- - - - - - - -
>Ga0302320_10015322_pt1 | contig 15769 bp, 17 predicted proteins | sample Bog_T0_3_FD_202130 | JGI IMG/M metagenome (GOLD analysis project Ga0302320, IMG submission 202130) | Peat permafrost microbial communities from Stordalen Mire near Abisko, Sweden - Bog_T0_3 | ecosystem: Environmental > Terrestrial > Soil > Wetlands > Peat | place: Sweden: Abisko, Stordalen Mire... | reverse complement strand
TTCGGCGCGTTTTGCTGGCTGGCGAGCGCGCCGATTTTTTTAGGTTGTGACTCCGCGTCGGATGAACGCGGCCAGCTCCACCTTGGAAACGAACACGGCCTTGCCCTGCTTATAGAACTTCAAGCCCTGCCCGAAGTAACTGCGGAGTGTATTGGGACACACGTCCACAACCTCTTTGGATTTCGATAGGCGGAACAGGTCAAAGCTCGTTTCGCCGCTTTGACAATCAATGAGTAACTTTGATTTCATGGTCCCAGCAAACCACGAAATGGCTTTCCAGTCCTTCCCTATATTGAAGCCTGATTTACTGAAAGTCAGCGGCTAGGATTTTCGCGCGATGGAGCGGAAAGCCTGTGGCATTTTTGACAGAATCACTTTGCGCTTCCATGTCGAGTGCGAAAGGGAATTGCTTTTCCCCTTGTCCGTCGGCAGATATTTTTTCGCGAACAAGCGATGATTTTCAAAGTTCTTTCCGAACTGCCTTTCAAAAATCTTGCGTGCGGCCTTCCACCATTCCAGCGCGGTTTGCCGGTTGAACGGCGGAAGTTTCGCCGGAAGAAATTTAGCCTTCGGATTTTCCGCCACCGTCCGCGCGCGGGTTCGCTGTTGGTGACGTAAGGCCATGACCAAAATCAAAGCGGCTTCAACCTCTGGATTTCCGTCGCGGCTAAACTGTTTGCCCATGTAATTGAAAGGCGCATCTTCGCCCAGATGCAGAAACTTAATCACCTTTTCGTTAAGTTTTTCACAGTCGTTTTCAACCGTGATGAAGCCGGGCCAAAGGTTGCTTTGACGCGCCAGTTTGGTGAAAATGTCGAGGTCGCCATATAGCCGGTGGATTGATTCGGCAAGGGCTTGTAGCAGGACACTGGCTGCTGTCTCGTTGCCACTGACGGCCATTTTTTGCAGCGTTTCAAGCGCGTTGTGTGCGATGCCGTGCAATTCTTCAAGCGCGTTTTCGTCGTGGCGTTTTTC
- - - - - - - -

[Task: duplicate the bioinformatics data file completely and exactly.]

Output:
>Ga0302320_10015322_pt1 | contig 15769 bp, 17 predicted proteins | sample Bog_T0_3_FD_202130 | JGI IMG/M metagenome (GOLD analysis project Ga0302320, IMG submission 202130) | Peat permafrost microbial communities from Stordalen Mire near Abisko, Sweden - Bog_T0_3 | ecosystem: Environmental > Terrestrial > Soil > Wetlands > Peat | place: Sweden: Abisko, Stordalen Mire... | reverse complement strand
TTCGGCGCGTTTTGCTGGCTGGCGAGCGCGCCGATTTTTTTAGGTTGTGACTCCGCGTCGGATGAACGCGGCCAGCTCCACCTTGGAAACGAACACGGCCTTGCCCTGCTTATAGAACTTCAAGCCCTGCCCGAAGTAACTGCGGAGTGTATTGGGACACACGTCCACAACCTCTTTGGATTTCGATAGGCGGAACAGGTCAAAGCTCGTTTCGCCGCTTTGACAATCAATGAGTAACTTTGATTTCATGGTCCCAGCAAACCACGAAATGGCTTTCCAGTCCTTCCCTATATTGAAGCCTGATTTACTGAAAGTCAGCGGCTAGGATTTTCGCGCGATGGAGCGGAAAGCCTGTGGCATTTTTGACAGAATCACTTTGCGCTTCCATGTCGAGTGCGAAAGGGAATTGCTTTTCCCCTTGTCCGTCGGCAGATATTTTTTCGCGAACAAGCGATGATTTTCAAAGTTCTTTCCGAACTGCCTTTCAAAAATCTTGCGTGCGGCCTTCCACCATTCCAGCGCGGTTTGCCGGTTGAACGGCGGAAGTTTCGCCGGAAGAAATTTAGCCTTCGGATTTTCCGCCACCGTCCGCGCGCGGGTTCGCTGTTGGTGACGTAAGGCCATGACCAAAATCAAAGCGGCTTCAACCTCTGGATTTCCGTCGCGGCTAAACTGTTTGCCCATGTAATTGAAAGGCGCATCTTCGCCCAGATGCAGAAACTTAATCACCTTTTCGTTAAGTTTTTCACAGTCGTTTTCAACCGTGATGAAGCCGGGCCAAAGGTTGCTTTGACGCGCCAGTTTGGTGAAAATGTCGAGGTCGCCATATAGCCGGTGGATTGATTCGGCAAGGGCTTGTAGCAGGACACTGGCTGCTGTCTCGTTGCCACTGACGGCCATTTTTTGCAGCGTTTCAAGCGCGTTGTGTGCGATGCCGTGCAATTCTTCAAGCGCGTTTTCGTCGTGGCGTTTTTC